Fleetham (talk) 16:13, 18 March 2011 (UTC)
Yes, share taxi is a nebulous and informal concept. Now, how about you also respond to the rest of the issues I brought up? There are some awaiting you here.  ⊂| Mr.choppers |⊃  (talk) 16:51, 18 March 2011 (UTC)

Mode of operation chart[edit]

This is an incomplete (I will come back and work more on it later) chart of share taxi modes of operation throughout the world. Maybe this will help us to come to a definition for share taxi. I have omitted the fact that all of the below allow multiple passengers to share the ride. Fleetham (talk) 15:32, 18 March 2011 (UTC)

Country Name Runs fix route Stops anywhere to disembark/board Leaves when full/no timetables Leaves from termini/stations Vehicle type
Cambodia[1] Share taxi ? ? yes ? minibus, passenger car, pick-up
Cameroon[2] Share taxi, minibus taxi yes yes yes yes Sedans, minibuses, pick-ups
Indonesia[3] ? ? ? yes ?
Israel[4] sherut/service yes yes yes travels to set destinations white vans, Mercedes or Peugeot sedans
Kyrgyzstan[5] share taxi runs to set destinations ? ? yes ?
Libya[6] micro yes yes yes yes yes minibus
Mauritius[7] share taxi, taxi train ? ? ? yes ?
Myanmar[8] share taxi ? ? ? yes ?
South Africa[9] shared taxi yes ? ? ?
Turkey Dolmus yes[10] ? yes[11] ? ?
UK[12][13] Shared ride taxi no ? ? yes ?
UK taxibus yes[13][14] ? ? yes[15] ?
West and Central Africa[16] Bush taxi yes ? yes ? van
  1. ^ Vietnam, Cambodia, Laos & the Greater Mekong. By Nick Ray
  2. ^ Cameroon. by Ben West
  3. ^ Indonesia. By Justine Vaisutis
  4. ^ Jerusalem and the Holy Land. edited by Fabrizio Ardito, Cristina Gambaro, Massimo Acanfora Torrefranca
  5. ^ Central Asia. By Bradley Mayhew, Greg Bloom, Paul Clammer
  6. ^ Libya. By Anthony Ham
  7. ^ Mauritius Reunion & Seychelles. By Jean-Bernard Carillet, Brandon Presser
  8. ^ Myanmar (Burma). By Robert Reid, Michael Grosberg
  9. ^ Cape Town. By Simon Richmond
  10. ^ Travel Istanbul. By MobileReference No.1
  11. ^ Travel Istanbul. By MobileReference No.2
  12. ^ Unconventional and community transport in the United Kingdom. By Stephen D. Nutley No.2
  13. ^ a b Unconventional and community transport in the United Kingdom. By Stephen D. Nutley No.1
  14. ^ Taxi!: urban economies and the social and transport impacts of the taxicab. By James Cooper, Ray Mundy, John Nelson No.2
  15. ^ Unconventional and community transport in the United Kingdom. By Stephen D. Nutley No.3
  16. ^ Taxi!: urban economies and the social and transport impacts of the taxicab. By James Cooper, Ray Mundy, John Nelson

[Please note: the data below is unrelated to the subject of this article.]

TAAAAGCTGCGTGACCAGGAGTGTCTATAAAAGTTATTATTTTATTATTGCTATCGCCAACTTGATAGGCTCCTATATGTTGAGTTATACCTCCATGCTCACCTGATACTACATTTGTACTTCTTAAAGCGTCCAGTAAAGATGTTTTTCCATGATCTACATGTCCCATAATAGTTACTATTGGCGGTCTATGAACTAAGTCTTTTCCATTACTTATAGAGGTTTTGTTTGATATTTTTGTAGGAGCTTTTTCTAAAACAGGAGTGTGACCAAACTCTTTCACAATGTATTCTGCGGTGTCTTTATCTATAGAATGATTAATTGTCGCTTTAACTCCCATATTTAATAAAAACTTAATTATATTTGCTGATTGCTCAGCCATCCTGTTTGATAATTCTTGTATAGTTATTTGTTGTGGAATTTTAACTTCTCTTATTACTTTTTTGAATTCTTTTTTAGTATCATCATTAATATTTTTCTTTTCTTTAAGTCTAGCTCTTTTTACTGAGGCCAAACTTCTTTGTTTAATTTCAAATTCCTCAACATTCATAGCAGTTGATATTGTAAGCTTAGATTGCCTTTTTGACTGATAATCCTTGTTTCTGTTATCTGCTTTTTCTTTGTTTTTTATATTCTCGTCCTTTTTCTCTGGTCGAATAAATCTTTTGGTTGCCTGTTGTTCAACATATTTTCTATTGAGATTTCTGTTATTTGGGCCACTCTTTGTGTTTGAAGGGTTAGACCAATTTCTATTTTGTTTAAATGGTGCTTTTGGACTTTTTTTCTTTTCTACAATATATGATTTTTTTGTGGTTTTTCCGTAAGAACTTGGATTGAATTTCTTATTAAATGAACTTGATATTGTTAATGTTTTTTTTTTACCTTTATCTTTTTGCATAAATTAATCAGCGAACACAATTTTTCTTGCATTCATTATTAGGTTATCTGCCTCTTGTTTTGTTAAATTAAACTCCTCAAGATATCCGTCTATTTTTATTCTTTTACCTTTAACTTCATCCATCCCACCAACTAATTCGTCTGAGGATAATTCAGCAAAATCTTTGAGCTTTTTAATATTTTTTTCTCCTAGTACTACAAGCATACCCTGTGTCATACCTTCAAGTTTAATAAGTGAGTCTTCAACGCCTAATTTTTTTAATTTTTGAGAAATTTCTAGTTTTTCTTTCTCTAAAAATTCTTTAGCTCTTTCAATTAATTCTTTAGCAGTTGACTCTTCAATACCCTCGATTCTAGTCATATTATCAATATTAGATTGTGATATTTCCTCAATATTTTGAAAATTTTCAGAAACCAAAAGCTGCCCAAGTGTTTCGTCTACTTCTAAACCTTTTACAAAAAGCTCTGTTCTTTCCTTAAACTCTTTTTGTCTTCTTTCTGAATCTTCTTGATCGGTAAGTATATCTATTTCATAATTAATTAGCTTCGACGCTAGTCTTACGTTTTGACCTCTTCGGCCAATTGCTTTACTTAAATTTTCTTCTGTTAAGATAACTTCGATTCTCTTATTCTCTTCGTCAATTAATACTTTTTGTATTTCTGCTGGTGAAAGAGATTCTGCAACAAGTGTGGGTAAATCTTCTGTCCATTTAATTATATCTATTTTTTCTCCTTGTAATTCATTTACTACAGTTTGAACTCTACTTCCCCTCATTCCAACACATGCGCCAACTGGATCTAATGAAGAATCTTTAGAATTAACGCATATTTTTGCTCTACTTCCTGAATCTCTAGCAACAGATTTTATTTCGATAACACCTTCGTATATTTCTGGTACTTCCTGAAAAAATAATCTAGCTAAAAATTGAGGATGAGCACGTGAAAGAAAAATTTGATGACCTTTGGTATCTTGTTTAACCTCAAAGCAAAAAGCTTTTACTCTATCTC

This is in direct violation of Wikipedia policies, see WP:NOT#OR. As for a definition, a share taxi would seem to be something which generally makes several stops, travels along a predictable (commonly fixed) route, carries several passengers who are not travelling together, and doesn't follow a timetable. These conditions are not always fulfilled, but it is far outside of Wikipedia's scope to invent a precise definition for the somewhat nebulous concept of 'Share taxi'. This is just a red herring, instead we should be fixing the article.  ⊂| Mr.choppers |⊃  (talk) 16:56, 18 March 2011 (UTC)

Citation overkill[edit]

In response: While I would like every sentence cited, I understand and acknowledge that is not necessary. It is easier to read a page without multiple citations appending each sentence. I would like Mr. C. to do likewise and also agree that there is no reason not to cite a source for ach sentence. It's a personal preference. And as there is no official wikipedia policy disallowing it, could Mr. C. please just acquiesce on this point? It's an ok thing to do just as bundling citations and removing un-needed citations for increased readability is ok. Fleetham (talk) 17:28, 18 March 2011 (UTC)

No, I do not agree to placing unnecessary citation superscripts everywhere across articles. There is a consensus not to overcite, see WP:CITEKILL and again, please visit a random featured article to see what the preferred style looks like. And it is not just me - this is really one of the main problems with your editing habits. And bundling (the way you are doing it) is not ok. See WP:CITEBUNDLE for how it is meant to be used. Bundling can be a useful way not to break up a sentence with superscripts (which is disapproved) when two or more references support separate statements contained within the sentence. Bundling is not for providing three references which all state the same thing.  ⊂| Mr.choppers |⊃  (talk) 19:22, 18 March 2011 (UTC)
WP:CITEKILL is just an essay, but you are right about bundling. And could you please be a little less critical? All I get from you is nag, nag, nag. Fleetham (talk) 19:38, 18 March 2011 (UTC)